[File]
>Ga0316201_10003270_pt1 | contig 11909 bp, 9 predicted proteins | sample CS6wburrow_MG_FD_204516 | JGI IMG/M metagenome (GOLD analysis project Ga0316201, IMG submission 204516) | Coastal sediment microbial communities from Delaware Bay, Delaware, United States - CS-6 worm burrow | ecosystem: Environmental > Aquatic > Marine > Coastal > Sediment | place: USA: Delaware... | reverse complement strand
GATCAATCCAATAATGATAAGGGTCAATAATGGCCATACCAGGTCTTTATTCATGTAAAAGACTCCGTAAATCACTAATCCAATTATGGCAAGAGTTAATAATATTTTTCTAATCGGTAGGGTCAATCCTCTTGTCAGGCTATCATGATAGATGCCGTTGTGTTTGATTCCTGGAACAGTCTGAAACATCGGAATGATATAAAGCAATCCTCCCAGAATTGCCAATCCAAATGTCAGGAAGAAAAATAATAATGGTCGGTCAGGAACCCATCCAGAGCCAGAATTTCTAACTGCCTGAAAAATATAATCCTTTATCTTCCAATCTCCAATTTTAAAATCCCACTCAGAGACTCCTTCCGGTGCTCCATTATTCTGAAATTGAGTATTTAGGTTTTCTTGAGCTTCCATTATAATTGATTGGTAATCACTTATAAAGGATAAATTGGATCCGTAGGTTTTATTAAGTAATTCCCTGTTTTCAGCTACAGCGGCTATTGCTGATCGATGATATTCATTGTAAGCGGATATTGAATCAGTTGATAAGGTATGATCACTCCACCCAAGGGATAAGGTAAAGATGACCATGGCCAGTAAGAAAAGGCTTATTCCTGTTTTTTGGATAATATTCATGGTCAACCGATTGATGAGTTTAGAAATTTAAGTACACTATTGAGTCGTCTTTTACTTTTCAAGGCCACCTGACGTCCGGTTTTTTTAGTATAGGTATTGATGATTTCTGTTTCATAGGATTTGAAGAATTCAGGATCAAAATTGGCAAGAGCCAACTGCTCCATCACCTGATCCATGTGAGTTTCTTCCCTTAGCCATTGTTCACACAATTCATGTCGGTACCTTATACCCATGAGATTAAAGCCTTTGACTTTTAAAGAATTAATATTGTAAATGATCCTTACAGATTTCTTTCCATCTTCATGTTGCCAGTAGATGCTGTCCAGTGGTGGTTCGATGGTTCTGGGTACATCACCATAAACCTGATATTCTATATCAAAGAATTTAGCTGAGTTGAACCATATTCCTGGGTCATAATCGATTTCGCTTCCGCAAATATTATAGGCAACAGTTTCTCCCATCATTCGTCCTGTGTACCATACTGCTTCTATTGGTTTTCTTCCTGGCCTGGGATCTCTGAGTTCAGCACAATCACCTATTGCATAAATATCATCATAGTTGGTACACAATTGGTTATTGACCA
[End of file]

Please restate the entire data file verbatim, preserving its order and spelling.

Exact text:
>Ga0316201_10003270_pt1 | contig 11909 bp, 9 predicted proteins | sample CS6wburrow_MG_FD_204516 | JGI IMG/M metagenome (GOLD analysis project Ga0316201, IMG submission 204516) | Coastal sediment microbial communities from Delaware Bay, Delaware, United States - CS-6 worm burrow | ecosystem: Environmental > Aquatic > Marine > Coastal > Sediment | place: USA: Delaware... | reverse complement strand
GATCAATCCAATAATGATAAGGGTCAATAATGGCCATACCAGGTCTTTATTCATGTAAAAGACTCCGTAAATCACTAATCCAATTATGGCAAGAGTTAATAATATTTTTCTAATCGGTAGGGTCAATCCTCTTGTCAGGCTATCATGATAGATGCCGTTGTGTTTGATTCCTGGAACAGTCTGAAACATCGGAATGATATAAAGCAATCCTCCCAGAATTGCCAATCCAAATGTCAGGAAGAAAAATAATAATGGTCGGTCAGGAACCCATCCAGAGCCAGAATTTCTAACTGCCTGAAAAATATAATCCTTTATCTTCCAATCTCCAATTTTAAAATCCCACTCAGAGACTCCTTCCGGTGCTCCATTATTCTGAAATTGAGTATTTAGGTTTTCTTGAGCTTCCATTATAATTGATTGGTAATCACTTATAAAGGATAAATTGGATCCGTAGGTTTTATTAAGTAATTCCCTGTTTTCAGCTACAGCGGCTATTGCTGATCGATGATATTCATTGTAAGCGGATATTGAATCAGTTGATAAGGTATGATCACTCCACCCAAGGGATAAGGTAAAGATGACCATGGCCAGTAAGAAAAGGCTTATTCCTGTTTTTTGGATAATATTCATGGTCAACCGATTGATGAGTTTAGAAATTTAAGTACACTATTGAGTCGTCTTTTACTTTTCAAGGCCACCTGACGTCCGGTTTTTTTAGTATAGGTATTGATGATTTCTGTTTCATAGGATTTGAAGAATTCAGGATCAAAATTGGCAAGAGCCAACTGCTCCATCACCTGATCCATGTGAGTTTCTTCCCTTAGCCATTGTTCACACAATTCATGTCGGTACCTTATACCCATGAGATTAAAGCCTTTGACTTTTAAAGAATTAATATTGTAAATGATCCTTACAGATTTCTTTCCATCTTCATGTTGCCAGTAGATGCTGTCCAGTGGTGGTTCGATGGTTCTGGGTACATCACCATAAACCTGATATTCTATATCAAAGAATTTAGCTGAGTTGAACCATATTCCTGGGTCATAATCGATTTCGCTTCCGCAAATATTATAGGCAACAGTTTCTCCCATCATTCGTCCTGTGTACCATACTGCTTCTATTGGTTTTCTTCCTGGCCTGGGATCTCTGAGTTCAGCACAATCACCTATTGCATAAATATCATCATAGTTGGTACACAATTGGTTATTGACCA